The microfilms could also be sent by courier who carried them across the borders in fountain pens, Read the rest of this entry »

6th Jul

V-man or Con Man?

On 23 November 1943, two plain clothes German policemen arrested a Dutch banker in the train station in Antwerp, Belgium. The banker sat in a prison in Belgium for three months without being interviewed, was then transferred to an internment camp in the Netherlands where he was interviewed in an almost gentlemanly manner and then deported into the concentration camp system. The English liberated him from Bergen-Belsen in April 1945.

The Dutch banker, we’ll call him Jan, managed a branch office in Brussels. He appears to have been very busy transferring and exchanging money for the Dutch Resistance. For instance, the Hervormde Kerk sent 80,000 guilders to its pastor in Brussels for the support of Dutch refugees through our man, who converted it into Belgian francs. He was, then, under suspicion by the Deviezen Schutz Kommando (DSK) for contravening their laws about money.

But he was arrested as part of the “roll-up” of a pilot escape line run by a dangerously chatty Dutchman Read the rest of this entry »

26th Jun

Just because dossiers on resisters are now available, doesn’t mean that the dossiers have more information than a name and date of birth (sometimes not even that). But sometimes you can piece together a portrait out of bits from different archives.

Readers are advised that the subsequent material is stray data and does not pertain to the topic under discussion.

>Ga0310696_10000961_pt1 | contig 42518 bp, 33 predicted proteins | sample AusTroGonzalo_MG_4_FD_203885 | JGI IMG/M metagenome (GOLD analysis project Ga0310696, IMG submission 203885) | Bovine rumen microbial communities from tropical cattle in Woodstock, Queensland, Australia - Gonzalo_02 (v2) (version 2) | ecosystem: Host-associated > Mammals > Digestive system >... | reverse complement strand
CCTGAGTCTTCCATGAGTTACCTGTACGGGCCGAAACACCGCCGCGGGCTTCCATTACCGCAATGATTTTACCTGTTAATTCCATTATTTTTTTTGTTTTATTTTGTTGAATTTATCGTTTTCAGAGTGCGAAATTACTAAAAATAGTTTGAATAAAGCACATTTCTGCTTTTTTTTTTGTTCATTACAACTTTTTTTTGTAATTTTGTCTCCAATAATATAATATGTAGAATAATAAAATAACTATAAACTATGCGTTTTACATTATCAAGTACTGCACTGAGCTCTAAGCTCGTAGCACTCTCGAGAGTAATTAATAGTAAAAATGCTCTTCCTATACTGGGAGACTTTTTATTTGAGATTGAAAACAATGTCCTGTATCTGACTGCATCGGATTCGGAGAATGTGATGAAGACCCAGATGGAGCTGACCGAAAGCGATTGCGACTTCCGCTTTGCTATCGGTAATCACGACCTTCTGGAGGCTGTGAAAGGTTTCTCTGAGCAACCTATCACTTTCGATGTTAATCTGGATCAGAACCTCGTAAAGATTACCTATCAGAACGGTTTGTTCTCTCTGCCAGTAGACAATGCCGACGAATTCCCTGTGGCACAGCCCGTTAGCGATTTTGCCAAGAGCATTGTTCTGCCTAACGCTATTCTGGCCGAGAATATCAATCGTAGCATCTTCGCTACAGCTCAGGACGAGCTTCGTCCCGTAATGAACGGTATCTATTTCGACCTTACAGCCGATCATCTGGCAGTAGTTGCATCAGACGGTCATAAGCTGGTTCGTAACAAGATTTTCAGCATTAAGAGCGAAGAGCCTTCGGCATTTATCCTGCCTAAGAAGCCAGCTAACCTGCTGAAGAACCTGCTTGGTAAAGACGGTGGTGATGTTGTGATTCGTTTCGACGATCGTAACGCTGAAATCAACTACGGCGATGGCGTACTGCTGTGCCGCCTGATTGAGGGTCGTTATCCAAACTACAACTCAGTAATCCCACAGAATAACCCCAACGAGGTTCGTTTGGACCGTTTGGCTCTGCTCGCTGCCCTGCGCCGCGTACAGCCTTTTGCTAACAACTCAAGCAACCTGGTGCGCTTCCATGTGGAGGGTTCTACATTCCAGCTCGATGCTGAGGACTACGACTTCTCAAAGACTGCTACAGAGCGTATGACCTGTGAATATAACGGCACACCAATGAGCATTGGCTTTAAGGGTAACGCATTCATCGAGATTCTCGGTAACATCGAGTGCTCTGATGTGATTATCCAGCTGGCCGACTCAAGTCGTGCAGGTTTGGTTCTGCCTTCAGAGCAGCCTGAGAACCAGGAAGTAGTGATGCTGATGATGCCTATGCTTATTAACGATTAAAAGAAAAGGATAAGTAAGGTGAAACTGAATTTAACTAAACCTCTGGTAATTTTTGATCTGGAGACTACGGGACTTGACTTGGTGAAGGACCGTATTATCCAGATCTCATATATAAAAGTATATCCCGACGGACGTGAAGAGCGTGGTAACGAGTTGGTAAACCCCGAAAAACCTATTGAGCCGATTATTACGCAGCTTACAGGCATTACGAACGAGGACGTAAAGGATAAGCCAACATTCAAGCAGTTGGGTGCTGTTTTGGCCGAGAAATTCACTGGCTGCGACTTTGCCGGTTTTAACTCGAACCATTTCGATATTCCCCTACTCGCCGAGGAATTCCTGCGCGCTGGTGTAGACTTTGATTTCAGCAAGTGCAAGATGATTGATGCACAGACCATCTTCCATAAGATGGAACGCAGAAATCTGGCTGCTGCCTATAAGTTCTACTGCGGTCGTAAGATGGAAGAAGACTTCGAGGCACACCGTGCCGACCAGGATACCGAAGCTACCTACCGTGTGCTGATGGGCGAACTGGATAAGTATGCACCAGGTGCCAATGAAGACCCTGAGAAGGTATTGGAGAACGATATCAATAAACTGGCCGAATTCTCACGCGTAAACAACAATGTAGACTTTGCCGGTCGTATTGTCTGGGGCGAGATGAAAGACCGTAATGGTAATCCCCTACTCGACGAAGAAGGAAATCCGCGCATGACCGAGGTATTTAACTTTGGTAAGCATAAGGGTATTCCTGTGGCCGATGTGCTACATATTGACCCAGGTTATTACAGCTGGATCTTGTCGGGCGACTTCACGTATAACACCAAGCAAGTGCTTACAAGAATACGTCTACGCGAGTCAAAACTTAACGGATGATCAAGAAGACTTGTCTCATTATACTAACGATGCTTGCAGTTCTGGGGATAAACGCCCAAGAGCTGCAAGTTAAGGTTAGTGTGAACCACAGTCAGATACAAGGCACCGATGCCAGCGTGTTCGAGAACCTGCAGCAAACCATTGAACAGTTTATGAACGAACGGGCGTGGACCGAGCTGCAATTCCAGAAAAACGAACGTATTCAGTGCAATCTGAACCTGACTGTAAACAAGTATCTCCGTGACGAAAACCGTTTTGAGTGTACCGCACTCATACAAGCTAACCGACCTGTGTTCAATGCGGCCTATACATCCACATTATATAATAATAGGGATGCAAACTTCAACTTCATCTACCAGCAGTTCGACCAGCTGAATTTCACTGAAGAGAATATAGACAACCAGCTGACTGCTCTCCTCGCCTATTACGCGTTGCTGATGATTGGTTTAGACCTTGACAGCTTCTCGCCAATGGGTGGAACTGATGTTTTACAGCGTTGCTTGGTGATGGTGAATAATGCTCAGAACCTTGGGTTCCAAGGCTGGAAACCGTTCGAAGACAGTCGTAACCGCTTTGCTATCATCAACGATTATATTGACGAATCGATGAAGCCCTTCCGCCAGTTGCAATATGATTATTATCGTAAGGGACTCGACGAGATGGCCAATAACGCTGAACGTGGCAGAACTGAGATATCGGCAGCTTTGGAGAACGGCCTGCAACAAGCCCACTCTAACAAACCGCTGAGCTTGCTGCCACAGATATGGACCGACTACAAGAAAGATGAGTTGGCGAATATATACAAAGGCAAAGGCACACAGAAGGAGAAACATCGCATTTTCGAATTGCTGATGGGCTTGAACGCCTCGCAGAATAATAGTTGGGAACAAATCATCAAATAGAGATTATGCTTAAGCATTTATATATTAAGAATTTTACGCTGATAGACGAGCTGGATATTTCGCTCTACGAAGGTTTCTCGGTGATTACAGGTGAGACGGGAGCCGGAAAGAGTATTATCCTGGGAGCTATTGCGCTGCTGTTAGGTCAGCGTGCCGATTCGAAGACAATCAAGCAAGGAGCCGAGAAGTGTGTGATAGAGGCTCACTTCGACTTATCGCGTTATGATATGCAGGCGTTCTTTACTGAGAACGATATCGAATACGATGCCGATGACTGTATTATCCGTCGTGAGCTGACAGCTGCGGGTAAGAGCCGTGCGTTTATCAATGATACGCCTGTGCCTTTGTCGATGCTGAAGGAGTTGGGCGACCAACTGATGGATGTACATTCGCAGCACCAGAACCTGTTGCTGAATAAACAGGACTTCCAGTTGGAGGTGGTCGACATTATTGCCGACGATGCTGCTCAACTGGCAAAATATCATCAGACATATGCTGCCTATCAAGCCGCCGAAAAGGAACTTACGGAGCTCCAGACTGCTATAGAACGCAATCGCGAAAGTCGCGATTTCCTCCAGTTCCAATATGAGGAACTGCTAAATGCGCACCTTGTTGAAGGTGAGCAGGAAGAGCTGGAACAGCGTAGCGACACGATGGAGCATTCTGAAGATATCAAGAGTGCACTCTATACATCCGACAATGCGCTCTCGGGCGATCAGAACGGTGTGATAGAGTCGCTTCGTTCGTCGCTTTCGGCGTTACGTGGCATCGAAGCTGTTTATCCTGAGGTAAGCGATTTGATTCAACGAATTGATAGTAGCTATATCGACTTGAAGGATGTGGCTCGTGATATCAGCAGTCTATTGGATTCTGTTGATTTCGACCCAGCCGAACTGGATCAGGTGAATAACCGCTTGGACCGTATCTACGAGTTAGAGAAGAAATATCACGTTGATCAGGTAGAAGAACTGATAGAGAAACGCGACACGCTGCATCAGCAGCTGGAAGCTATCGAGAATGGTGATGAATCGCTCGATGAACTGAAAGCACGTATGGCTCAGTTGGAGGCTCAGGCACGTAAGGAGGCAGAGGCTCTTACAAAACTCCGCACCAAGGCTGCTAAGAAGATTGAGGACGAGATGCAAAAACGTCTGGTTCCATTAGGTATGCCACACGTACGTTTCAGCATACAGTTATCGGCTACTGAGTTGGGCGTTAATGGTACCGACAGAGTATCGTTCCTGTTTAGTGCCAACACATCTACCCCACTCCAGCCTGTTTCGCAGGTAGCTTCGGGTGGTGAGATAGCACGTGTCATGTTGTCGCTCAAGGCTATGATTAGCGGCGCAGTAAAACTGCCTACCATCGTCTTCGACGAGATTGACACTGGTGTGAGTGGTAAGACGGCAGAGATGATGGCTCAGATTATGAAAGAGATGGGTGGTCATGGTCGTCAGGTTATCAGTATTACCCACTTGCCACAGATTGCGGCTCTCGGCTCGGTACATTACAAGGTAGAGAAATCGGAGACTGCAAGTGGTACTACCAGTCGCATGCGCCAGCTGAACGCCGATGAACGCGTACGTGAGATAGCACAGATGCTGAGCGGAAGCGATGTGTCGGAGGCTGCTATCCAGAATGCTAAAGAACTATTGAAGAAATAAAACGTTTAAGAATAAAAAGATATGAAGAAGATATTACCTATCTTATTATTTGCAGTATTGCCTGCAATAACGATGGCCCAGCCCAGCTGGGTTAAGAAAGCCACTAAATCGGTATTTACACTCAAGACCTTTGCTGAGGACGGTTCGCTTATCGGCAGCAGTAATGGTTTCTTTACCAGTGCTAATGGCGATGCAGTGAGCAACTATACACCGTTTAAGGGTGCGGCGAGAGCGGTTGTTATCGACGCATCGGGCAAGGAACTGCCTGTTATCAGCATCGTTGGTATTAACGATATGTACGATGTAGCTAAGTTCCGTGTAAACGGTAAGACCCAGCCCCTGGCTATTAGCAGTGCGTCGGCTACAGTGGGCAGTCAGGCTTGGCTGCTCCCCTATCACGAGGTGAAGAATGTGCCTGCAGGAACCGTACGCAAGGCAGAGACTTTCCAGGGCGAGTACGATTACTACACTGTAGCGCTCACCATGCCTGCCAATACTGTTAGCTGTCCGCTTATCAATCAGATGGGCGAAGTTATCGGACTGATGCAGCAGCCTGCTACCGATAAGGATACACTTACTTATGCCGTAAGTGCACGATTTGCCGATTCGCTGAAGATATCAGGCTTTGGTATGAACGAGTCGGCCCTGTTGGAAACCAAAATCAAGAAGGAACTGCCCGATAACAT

Take the example of Dr. Dreyfus. I first came across the name in the Dutch Nationaal Archief on a list written by John Weidner. That’s all it said: Dr Dreyfus, a known colleague of Dutch-Paris.

Now that’s really not enough information. For one thing, was this Dreyfus French, Belgian or Dutch? Dreyfus is a fairly common name. To figure out which Dreyfus you need at least a first initial and preferably the full name and birth date. And then, of course, you’d like to know what it was that he did for Dutch-Paris. Read the rest of this entry »

16th Jun

The Historical Hunt

Historical research is a little like hunting. You need to know what kinds of tracks your quarry leaves; it always helps to have a local guide, and timing makes all the difference.

For the most part historians follow paper trails, so we have to think about who would have written about our subjects and why. For instance, the men who wrote the Treaty of Versailles wrote all sorts of official memos, reports and proclamations that were diligently preserved by their governments. It’s a matter of notorious common sense, however, that resisters did not write things down and that the Gestapo burned their files.

But it turns out that common sense is wrong. Read the rest of this entry »